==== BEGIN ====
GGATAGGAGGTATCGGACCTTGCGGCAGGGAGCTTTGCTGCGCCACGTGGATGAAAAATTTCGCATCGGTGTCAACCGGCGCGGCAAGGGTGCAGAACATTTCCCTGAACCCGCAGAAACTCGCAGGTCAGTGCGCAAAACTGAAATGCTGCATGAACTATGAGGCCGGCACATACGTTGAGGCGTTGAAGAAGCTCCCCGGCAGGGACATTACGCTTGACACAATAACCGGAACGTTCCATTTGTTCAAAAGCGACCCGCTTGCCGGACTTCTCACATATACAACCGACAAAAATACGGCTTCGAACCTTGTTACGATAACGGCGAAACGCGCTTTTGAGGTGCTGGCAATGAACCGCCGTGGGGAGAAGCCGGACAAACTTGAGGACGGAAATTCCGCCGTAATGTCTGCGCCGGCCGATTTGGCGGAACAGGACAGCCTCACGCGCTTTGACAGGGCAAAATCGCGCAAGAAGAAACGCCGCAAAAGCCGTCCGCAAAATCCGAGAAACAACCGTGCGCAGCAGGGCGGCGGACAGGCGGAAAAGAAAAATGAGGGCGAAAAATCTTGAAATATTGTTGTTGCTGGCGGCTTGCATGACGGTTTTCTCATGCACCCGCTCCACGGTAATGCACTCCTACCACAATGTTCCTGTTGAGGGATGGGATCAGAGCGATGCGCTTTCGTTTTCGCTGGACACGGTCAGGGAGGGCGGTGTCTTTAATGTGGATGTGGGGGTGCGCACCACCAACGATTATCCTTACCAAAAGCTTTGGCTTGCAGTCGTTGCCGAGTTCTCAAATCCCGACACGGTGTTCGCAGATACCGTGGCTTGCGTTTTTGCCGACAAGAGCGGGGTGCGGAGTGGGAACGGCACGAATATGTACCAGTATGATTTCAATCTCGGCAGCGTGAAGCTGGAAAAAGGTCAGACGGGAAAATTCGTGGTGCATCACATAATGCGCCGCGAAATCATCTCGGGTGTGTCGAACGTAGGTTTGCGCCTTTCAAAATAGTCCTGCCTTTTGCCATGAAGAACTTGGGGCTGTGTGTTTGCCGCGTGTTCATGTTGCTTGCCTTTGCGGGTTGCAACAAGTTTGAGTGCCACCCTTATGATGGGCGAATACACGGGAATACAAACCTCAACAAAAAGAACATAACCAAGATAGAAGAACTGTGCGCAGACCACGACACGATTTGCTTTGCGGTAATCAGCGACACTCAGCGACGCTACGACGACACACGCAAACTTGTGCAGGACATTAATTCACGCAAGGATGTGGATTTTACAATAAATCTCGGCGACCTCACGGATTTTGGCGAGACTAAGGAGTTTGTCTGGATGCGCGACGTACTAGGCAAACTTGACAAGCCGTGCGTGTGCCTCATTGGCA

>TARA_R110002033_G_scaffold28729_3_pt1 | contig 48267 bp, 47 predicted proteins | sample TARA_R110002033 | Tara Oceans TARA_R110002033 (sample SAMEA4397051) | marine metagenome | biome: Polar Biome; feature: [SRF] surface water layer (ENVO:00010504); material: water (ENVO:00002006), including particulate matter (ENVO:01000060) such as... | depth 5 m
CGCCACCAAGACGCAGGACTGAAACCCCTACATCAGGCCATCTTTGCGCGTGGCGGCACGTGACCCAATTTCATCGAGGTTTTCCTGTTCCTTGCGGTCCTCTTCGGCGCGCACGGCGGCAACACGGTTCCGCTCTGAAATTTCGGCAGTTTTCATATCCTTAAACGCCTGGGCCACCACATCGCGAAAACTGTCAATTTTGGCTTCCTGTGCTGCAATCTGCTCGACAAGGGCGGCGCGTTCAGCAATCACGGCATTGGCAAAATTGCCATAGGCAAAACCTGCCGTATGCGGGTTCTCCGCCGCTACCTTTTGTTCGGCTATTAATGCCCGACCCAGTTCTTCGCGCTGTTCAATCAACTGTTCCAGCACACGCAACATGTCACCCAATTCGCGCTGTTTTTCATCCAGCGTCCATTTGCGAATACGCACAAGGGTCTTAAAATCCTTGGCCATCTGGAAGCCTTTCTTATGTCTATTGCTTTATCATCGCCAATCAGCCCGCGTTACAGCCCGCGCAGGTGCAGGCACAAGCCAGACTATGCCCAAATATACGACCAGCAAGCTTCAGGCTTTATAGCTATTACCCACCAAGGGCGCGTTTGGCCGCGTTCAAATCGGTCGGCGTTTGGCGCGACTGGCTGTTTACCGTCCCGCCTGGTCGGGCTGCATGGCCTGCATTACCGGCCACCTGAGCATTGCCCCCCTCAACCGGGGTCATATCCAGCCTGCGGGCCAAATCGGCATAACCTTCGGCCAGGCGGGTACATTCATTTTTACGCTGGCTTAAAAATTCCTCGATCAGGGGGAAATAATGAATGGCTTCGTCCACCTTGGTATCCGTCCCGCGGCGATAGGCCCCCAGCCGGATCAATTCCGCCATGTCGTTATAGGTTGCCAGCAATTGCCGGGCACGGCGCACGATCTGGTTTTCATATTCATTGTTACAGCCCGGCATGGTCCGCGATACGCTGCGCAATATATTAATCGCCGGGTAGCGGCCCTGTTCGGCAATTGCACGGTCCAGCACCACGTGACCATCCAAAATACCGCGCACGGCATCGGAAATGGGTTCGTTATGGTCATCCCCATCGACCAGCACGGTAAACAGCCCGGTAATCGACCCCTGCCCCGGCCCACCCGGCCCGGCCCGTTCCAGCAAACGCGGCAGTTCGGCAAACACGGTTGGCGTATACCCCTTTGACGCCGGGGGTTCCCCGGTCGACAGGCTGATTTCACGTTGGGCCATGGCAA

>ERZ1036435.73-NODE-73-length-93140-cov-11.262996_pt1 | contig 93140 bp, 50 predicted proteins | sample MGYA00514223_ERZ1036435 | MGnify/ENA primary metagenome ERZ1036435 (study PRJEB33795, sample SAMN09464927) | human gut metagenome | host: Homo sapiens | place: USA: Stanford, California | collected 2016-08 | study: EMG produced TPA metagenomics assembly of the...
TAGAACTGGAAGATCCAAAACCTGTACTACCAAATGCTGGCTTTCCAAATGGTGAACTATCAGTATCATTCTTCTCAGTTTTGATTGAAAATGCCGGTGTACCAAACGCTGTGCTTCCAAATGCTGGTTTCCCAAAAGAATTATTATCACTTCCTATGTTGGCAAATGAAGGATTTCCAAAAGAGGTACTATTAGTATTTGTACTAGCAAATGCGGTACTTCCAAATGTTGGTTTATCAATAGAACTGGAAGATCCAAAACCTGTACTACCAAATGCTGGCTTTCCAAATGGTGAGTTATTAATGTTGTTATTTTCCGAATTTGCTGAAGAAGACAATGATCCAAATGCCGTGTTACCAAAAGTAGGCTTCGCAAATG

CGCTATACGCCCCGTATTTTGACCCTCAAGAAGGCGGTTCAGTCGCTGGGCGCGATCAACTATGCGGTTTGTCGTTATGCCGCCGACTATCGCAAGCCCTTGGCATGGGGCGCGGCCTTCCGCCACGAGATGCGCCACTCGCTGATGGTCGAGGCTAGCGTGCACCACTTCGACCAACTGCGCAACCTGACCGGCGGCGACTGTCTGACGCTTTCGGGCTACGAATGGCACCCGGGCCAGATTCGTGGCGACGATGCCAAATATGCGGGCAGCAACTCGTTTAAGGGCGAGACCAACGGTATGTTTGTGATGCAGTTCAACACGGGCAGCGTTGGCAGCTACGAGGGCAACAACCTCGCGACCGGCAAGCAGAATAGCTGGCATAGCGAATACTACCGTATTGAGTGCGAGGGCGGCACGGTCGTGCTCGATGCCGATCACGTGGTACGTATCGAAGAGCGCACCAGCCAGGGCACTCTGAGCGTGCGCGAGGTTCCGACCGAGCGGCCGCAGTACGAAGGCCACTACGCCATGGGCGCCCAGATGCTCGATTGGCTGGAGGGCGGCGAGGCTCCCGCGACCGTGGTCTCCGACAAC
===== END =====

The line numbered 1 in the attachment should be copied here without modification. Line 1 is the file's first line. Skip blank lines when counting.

GGATAGGAGGTATCGGACCTTGCGGCAGGGAGCTTTGCTGCGCCACGTGGATGAAAAATTTCGCATCGGTGTCAACCGGCGCGGCAAGGGTGCAGAACATTTCCCTGAACCCGCAGAAACTCGCAGGTCAGTGCGCAAAACTGAAATGCTGCATGAACTATGAGGCCGGCACATACGTTGAGGCGTTGAAGAAGCTCCCCGGCAGGGACATTACGCTTGACACAATAACCGGAACGTTCCATTTGTTCAAAAGCGACCCGCTTGCCGGACTTCTCACATATACAACCGACAAAAATACGGCTTCGAACCTTGTTACGATAACGGCGAAACGCGCTTTTGAGGTGCTGGCAATGAACCGCCGTGGGGAGAAGCCGGACAAACTTGAGGACGGAAATTCCGCCGTAATGTCTGCGCCGGCCGATTTGGCGGAACAGGACAGCCTCACGCGCTTTGACAGGGCAAAATCGCGCAAGAAGAAACGCCGCAAAAGCCGTCCGCAAAATCCGAGAAACAACCGTGCGCAGCAGGGCGGCGGACAGGCGGAAAAGAAAAATGAGGGCGAAAAATCTTGAAATATTGTTGTTGCTGGCGGCTTGCATGACGGTTTTCTCATGCACCCGCTCCACGGTAATGCACTCCTACCACAATGTTCCTGTTGAGGGATGGGATCAGAGCGATGCGCTTTCGTTTTCGCTGGACACGGTCAGGGAGGGCGGTGTCTTTAATGTGGATGTGGGGGTGCGCACCACCAACGATTATCCTTACCAAAAGCTTTGGCTTGCAGTCGTTGCCGAGTTCTCAAATCCCGACACGGTGTTCGCAGATACCGTGGCTTGCGTTTTTGCCGACAAGAGCGGGGTGCGGAGTGGGAACGGCACGAATATGTACCAGTATGATTTCAATCTCGGCAGCGTGAAGCTGGAAAAAGGTCAGACGGGAAAATTCGTGGTGCATCACATAATGCGCCGCGAAATCATCTCGGGTGTGTCGAACGTAGGTTTGCGCCTTTCAAAATAGTCCTGCCTTTTGCCATGAAGAACTTGGGGCTGTGTGTTTGCCGCGTGTTCATGTTGCTTGCCTTTGCGGGTTGCAACAAGTTTGAGTGCCACCCTTATGATGGGCGAATACACGGGAATACAAACCTCAACAAAAAGAACATAACCAAGATAGAAGAACTGTGCGCAGACCACGACACGATTTGCTTTGCGGTAATCAGCGACACTCAGCGACGCTACGACGACACACGCAAACTTGTGCAGGACATTAATTCACGCAAGGATGTGGATTTTACAATAAATCTCGGCGACCTCACGGATTTTGGCGAGACTAAGGAGTTTGTCTGGATGCGCGACGTACTAGGCAAACTTGACAAGCCGTGCGTGTGCCTCATTGGCA